route with EGP origin in BGP table

Discussion in 'Cisco' started by jmarkotic, Dec 30, 2003.

  1. jmarkotic

    jmarkotic Guest

    According to documentation origin can be: IGP (route came from IGP protocol
    with commands network x.x.x.x, aggregate-address ..), incomplete
    (redistributed from IGP into BGP), and EGP.
    I don't know in what situations I can see route in BGP table that has EGP
    origin. Never seen it in any examples when running command
    show ip bgp
    Does anybody knows in which situations route can have EGP origin ?

    thanks,
    j
     
    jmarkotic, Dec 30, 2003
    #1
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  2. On Wed, 31 Dec 2003 00:09:01 +0100, "jmarkotic"
    <> wrote:

    >According to documentation origin can be: IGP (route came from IGP protocol
    >with commands network x.x.x.x, aggregate-address ..), incomplete
    >(redistributed from IGP into BGP), and EGP.
    >I don't know in what situations I can see route in BGP table that has EGP
    >origin. Never seen it in any examples when running command
    >show ip bgp
    >Does anybody knows in which situations route can have EGP origin ?


    An origin of EGP refers to the EGP protocol rather than EBGP. Given
    that EGP is all but history, you'll rarely see a route with an origin
    of EGP, and when you do it's probably being set manually by a
    route-map or something.

    -Terry
     
    Terry Baranski, Dec 31, 2003
    #2
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  3. jmarkotic

    jmarkotic Guest

    "Terry Baranski" <0VE> wrote in message
    news:...
    > On Wed, 31 Dec 2003 00:09:01 +0100, "jmarkotic"
    > <> wrote:
    >
    > >According to documentation origin can be: IGP (route came from IGP

    protocol
    > >with commands network x.x.x.x, aggregate-address ..), incomplete
    > >(redistributed from IGP into BGP), and EGP.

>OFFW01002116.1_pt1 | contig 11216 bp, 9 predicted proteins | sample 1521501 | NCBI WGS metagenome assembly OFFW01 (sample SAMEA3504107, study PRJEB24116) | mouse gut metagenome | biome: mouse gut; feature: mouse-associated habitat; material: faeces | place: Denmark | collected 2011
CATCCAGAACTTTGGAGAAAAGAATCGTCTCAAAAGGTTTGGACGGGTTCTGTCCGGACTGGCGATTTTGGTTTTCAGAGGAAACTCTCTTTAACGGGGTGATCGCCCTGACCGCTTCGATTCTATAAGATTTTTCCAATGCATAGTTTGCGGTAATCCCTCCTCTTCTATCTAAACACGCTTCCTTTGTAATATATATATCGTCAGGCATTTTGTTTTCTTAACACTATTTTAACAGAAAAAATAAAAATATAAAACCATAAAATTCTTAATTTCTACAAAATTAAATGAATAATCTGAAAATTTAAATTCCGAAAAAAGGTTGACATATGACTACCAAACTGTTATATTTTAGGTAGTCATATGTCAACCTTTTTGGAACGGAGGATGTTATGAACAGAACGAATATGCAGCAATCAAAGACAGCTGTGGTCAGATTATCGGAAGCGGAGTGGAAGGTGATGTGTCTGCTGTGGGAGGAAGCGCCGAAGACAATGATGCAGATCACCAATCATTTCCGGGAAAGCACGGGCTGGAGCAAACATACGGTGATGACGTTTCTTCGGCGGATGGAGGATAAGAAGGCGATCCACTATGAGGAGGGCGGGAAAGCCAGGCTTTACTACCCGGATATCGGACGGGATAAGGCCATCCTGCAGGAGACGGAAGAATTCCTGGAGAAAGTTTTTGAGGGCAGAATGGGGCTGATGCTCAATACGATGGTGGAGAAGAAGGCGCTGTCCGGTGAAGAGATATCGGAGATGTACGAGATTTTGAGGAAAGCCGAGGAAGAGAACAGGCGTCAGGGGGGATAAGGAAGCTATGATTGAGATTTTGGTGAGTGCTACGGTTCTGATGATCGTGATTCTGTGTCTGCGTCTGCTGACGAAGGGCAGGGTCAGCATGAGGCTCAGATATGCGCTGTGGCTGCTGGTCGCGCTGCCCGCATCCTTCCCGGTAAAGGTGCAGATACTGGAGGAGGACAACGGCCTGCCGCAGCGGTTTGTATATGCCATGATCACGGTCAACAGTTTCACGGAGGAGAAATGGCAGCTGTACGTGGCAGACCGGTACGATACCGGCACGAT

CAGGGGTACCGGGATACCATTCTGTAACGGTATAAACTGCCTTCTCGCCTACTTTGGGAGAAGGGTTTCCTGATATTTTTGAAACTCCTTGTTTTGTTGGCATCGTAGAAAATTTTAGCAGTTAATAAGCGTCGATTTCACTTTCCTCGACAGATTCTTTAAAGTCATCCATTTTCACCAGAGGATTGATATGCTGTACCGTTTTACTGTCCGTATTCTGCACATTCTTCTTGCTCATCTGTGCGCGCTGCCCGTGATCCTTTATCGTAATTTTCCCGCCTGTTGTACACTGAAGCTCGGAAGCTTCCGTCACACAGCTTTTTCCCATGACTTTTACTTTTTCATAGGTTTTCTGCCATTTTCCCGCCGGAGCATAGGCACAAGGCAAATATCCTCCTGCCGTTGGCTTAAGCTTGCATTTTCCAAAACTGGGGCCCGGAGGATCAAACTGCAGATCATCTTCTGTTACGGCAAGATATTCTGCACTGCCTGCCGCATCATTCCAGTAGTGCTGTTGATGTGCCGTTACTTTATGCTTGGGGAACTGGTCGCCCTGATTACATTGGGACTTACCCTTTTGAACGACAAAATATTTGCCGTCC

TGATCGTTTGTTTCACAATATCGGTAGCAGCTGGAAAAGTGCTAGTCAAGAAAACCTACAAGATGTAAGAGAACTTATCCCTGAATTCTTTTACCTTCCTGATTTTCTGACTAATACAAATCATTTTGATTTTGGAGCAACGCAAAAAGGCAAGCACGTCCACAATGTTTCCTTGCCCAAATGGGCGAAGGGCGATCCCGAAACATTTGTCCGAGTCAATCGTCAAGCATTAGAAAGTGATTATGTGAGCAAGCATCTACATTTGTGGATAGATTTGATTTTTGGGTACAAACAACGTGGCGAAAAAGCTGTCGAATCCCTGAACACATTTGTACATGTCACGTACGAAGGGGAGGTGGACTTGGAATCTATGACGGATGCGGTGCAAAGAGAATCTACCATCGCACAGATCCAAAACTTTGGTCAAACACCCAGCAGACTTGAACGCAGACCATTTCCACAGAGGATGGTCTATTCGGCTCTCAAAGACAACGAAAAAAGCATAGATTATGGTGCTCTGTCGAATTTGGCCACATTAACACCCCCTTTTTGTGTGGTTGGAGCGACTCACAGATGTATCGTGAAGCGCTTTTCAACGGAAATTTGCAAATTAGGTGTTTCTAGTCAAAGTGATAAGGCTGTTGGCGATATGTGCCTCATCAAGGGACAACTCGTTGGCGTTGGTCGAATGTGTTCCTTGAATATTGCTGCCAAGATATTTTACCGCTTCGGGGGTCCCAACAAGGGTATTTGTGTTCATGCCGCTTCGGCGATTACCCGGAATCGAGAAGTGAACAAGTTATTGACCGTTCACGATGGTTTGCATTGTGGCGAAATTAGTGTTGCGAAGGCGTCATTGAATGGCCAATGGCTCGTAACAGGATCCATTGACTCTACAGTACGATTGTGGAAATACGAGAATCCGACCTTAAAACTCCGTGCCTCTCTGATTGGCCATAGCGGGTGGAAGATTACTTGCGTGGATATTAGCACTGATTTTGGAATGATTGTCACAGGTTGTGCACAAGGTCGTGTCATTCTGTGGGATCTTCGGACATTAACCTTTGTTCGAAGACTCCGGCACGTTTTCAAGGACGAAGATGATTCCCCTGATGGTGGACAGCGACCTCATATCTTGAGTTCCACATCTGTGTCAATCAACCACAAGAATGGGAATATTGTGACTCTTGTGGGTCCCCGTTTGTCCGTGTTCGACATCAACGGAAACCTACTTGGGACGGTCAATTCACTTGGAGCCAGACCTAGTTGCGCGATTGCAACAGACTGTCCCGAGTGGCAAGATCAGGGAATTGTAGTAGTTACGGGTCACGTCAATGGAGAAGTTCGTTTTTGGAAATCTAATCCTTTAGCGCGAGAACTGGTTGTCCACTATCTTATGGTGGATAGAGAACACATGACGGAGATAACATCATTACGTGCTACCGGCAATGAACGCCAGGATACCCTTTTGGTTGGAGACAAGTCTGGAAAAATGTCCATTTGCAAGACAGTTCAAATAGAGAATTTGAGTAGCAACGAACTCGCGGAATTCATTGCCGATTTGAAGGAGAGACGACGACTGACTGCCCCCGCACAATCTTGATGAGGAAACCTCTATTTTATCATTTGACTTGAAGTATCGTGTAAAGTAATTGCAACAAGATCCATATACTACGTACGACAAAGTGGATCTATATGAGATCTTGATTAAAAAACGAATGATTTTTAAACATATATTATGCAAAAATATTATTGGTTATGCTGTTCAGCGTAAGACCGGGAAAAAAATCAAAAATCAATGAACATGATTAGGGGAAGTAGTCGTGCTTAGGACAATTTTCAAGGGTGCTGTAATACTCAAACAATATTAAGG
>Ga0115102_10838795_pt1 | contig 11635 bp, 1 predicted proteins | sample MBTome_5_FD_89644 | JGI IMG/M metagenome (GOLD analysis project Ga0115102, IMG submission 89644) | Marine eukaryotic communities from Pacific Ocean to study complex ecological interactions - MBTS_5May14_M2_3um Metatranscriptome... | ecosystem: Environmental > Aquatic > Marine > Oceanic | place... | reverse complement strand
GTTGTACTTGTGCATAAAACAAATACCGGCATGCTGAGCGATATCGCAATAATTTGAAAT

> >I don't know in what situations I can see route in BGP table that has EGP
    > >origin. Never seen it in any examples when running command
    > >show ip bgp
    > >Does anybody knows in which situations route can have EGP origin ?

    >
    > An origin of EGP refers to the EGP protocol rather than EBGP. Given
    > that EGP is all but history, you'll rarely see a route with an origin
    > of EGP, and when you do it's probably being set manually by a
    > route-map or something.
    >
    > -Terry


    thanks for clearing that up.
    jura
     
    jmarkotic, Dec 31, 2003
    #3
  4. * Terry Baranski <0VE>:
    >>Does anybody knows in which situations route can have EGP origin ?

    >
    > An origin of EGP refers to the EGP protocol rather than EBGP. Given
    > that EGP is all but history, you'll rarely see a route with an origin
    > of EGP, and when you do it's probably being set manually by a
    > route-map or something.


    What happens if BGP routes get imported into OSPF and from there
    redistributed back to BGP? Might those get EGP as origin?


    Regards,
    Daniel
     
    Daniel Roesen, Jan 1, 2004
    #4
  5. On Thu, 1 Jan 2004 13:51:37 +0000 (UTC), Daniel Roesen <>
    wrote:

    >* Terry Baranski <0VE>:
    >>>Does anybody knows in which situations route can have EGP origin ?

    >>
    >> An origin of EGP refers to the EGP protocol rather than EBGP. Given
    >> that EGP is all but history, you'll rarely see a route with an origin
    >> of EGP, and when you do it's probably being set manually by a
    >> route-map or something.

    >
    >What happens if BGP routes get imported into OSPF and from there
    >redistributed back to BGP? Might those get EGP as origin?


    I don't see why they would. Remember, EGP refers to EGP the protocol
    (BGP's predecessor; RFC 904) rather than EBGP.

    -Terry
     
    Terry Baranski, Jan 1, 2004
    #5
  6. In article <>,
    Daniel Roesen <> wrote:

    > What happens if BGP routes get imported into OSPF and from there
    > redistributed back to BGP? Might those get EGP as origin?


    OSPF is an IGP, so I think the default when importing OSPF routes into
    BGP is to tag them with the IGP origin. They'll only be tagged
    differently if you have a route-map associated with the "redistribute
    ospf" statement, and it contains "set origin XXX".

    --
    Barry Margolin,
    Arlington, MA
     
    Barry Margolin, Jan 1, 2004
    #6
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